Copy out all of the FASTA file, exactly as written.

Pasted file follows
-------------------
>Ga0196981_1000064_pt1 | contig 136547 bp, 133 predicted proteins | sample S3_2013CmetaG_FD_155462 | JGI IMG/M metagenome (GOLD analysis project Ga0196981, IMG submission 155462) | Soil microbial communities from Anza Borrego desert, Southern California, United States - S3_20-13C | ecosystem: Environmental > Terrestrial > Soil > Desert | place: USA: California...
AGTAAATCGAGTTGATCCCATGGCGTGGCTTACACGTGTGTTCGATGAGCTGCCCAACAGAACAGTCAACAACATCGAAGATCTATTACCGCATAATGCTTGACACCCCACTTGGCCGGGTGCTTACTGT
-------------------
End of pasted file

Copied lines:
>Ga0196981_1000064_pt1 | contig 136547 bp, 133 predicted proteins | sample S3_2013CmetaG_FD_155462 | JGI IMG/M metagenome (GOLD analysis project Ga0196981, IMG submission 155462) | Soil microbial communities from Anza Borrego desert, Southern California, United States - S3_20-13C | ecosystem: Environmental > Terrestrial > Soil > Desert | place: USA: California...
AGTAAATCGAGTTGATCCCATGGCGTGGCTTACACGTGTGTTCGATGAGCTGCCCAACAGAACAGTCAACAACATCGAAGATCTATTACCGCATAATGCTTGACACCCCACTTGGCCGGGTGCTTACTGT